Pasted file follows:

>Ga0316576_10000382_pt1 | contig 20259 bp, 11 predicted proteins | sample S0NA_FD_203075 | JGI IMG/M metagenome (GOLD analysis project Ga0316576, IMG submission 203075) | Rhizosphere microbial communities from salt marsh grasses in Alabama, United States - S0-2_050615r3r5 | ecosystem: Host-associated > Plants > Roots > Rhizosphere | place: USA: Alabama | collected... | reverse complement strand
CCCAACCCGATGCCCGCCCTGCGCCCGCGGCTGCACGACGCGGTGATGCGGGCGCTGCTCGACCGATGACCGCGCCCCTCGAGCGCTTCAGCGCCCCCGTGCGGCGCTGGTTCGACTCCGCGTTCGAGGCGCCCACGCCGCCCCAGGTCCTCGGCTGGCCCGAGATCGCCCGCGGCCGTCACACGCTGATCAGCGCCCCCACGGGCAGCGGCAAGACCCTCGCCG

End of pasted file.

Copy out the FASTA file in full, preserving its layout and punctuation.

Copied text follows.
>Ga0316576_10000382_pt1 | contig 20259 bp, 11 predicted proteins | sample S0NA_FD_203075 | JGI IMG/M metagenome (GOLD analysis project Ga0316576, IMG submission 203075) | Rhizosphere microbial communities from salt marsh grasses in Alabama, United States - S0-2_050615r3r5 | ecosystem: Host-associated > Plants > Roots > Rhizosphere | place: USA: Alabama | collected... | reverse complement strand
CCCAACCCGATGCCCGCCCTGCGCCCGCGGCTGCACGACGCGGTGATGCGGGCGCTGCTCGACCGATGACCGCGCCCCTCGAGCGCTTCAGCGCCCCCGTGCGGCGCTGGTTCGACTCCGCGTTCGAGGCGCCCACGCCGCCCCAGGTCCTCGGCTGGCCCGAGATCGCCCGCGGCCGTCACACGCTGATCAGCGCCCCCACGGGCAGCGGCAAGACCCTCGCCG